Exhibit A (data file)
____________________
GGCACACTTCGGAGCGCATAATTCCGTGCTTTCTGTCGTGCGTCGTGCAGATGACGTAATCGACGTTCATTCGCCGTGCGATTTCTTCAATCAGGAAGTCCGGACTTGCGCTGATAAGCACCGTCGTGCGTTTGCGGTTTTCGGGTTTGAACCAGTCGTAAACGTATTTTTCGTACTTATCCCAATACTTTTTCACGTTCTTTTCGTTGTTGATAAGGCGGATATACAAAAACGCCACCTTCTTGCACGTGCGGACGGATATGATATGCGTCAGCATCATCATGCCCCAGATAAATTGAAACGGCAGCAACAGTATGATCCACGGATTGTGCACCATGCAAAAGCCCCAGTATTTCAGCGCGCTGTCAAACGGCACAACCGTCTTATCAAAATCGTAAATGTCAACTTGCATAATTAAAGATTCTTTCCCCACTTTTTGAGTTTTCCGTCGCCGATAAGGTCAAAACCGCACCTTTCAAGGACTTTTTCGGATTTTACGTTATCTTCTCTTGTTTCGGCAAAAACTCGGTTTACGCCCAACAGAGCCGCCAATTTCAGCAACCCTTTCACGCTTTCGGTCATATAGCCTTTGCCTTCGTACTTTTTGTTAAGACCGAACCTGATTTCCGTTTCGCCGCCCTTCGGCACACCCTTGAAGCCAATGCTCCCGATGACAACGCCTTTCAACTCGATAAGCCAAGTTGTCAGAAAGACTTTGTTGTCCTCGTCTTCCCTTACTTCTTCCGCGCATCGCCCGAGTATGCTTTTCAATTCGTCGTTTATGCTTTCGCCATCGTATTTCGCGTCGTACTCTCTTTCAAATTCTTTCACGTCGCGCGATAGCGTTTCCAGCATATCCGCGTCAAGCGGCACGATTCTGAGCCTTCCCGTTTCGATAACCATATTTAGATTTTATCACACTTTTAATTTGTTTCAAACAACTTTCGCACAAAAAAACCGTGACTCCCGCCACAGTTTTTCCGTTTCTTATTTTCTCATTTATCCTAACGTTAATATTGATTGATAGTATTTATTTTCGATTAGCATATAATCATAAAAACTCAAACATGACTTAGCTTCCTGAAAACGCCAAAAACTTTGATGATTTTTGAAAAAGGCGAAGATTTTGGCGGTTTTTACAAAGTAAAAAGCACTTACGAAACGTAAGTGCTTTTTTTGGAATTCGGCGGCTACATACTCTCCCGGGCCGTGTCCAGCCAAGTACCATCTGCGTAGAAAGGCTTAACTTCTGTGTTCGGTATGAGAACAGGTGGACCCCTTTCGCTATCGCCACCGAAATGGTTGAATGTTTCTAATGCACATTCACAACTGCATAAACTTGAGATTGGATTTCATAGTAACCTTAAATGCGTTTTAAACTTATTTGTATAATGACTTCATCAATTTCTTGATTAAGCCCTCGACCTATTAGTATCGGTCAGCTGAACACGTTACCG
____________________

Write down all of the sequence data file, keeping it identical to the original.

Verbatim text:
GGCACACTTCGGAGCGCATAATTCCGTGCTTTCTGTCGTGCGTCGTGCAGATGACGTAATCGACGTTCATTCGCCGTGCGATTTCTTCAATCAGGAAGTCCGGACTTGCGCTGATAAGCACCGTCGTGCGTTTGCGGTTTTCGGGTTTGAACCAGTCGTAAACGTATTTTTCGTACTTATCCCAATACTTTTTCACGTTCTTTTCGTTGTTGATAAGGCGGATATACAAAAACGCCACCTTCTTGCACGTGCGGACGGATATGATATGCGTCAGCATCATCATGCCCCAGATAAATTGAAACGGCAGCAACAGTATGATCCACGGATTGTGCACCATGCAAAAGCCCCAGTATTTCAGCGCGCTGTCAAACGGCACAACCGTCTTATCAAAATCGTAAATGTCAACTTGCATAATTAAAGATTCTTTCCCCACTTTTTGAGTTTTCCGTCGCCGATAAGGTCAAAACCGCACCTTTCAAGGACTTTTTCGGATTTTACGTTATCTTCTCTTGTTTCGGCAAAAACTCGGTTTACGCCCAACAGAGCCGCCAATTTCAGCAACCCTTTCACGCTTTCGGTCATATAGCCTTTGCCTTCGTACTTTTTGTTAAGACCGAACCTGATTTCCGTTTCGCCGCCCTTCGGCACACCCTTGAAGCCAATGCTCCCGATGACAACGCCTTTCAACTCGATAAGCCAAGTTGTCAGAAAGACTTTGTTGTCCTCGTCTTCCCTTACTTCTTCCGCGCATCGCCCGAGTATGCTTTTCAATTCGTCGTTTATGCTTTCGCCATCGTATTTCGCGTCGTACTCTCTTTCAAATTCTTTCACGTCGCGCGATAGCGTTTCCAGCATATCCGCGTCAAGCGGCACGATTCTGAGCCTTCCCGTTTCGATAACCATATTTAGATTTTATCACACTTTTAATTTGTTTCAAACAACTTTCGCACAAAAAAACCGTGACTCCCGCCACAGTTTTTCCGTTTCTTATTTTCTCATTTATCCTAACGTTAATATTGATTGATAGTATTTATTTTCGATTAGCATATAATCATAAAAACTCAAACATGACTTAGCTTCCTGAAAACGCCAAAAACTTTGATGATTTTTGAAAAAGGCGAAGATTTTGGCGGTTTTTACAAAGTAAAAAGCACTTACGAAACGTAAGTGCTTTTTTTGGAATTCGGCGGCTACATACTCTCCCGGGCCGTGTCCAGCCAAGTACCATCTGCGTAGAAAGGCTTAACTTCTGTGTTCGGTATGAGAACAGGTGGACCCCTTTCGCTATCGCCACCGAAATGGTTGAATGTTTCTAATGCACATTCACAACTGCATAAACTTGAGATTGGATTTCATAGTAACCTTAAATGCGTTTTAAACTTATTTGTATAATGACTTCATCAATTTCTTGATTAAGCCCTCGACCTATTAGTATCGGTCAGCTGAACACGTTACCG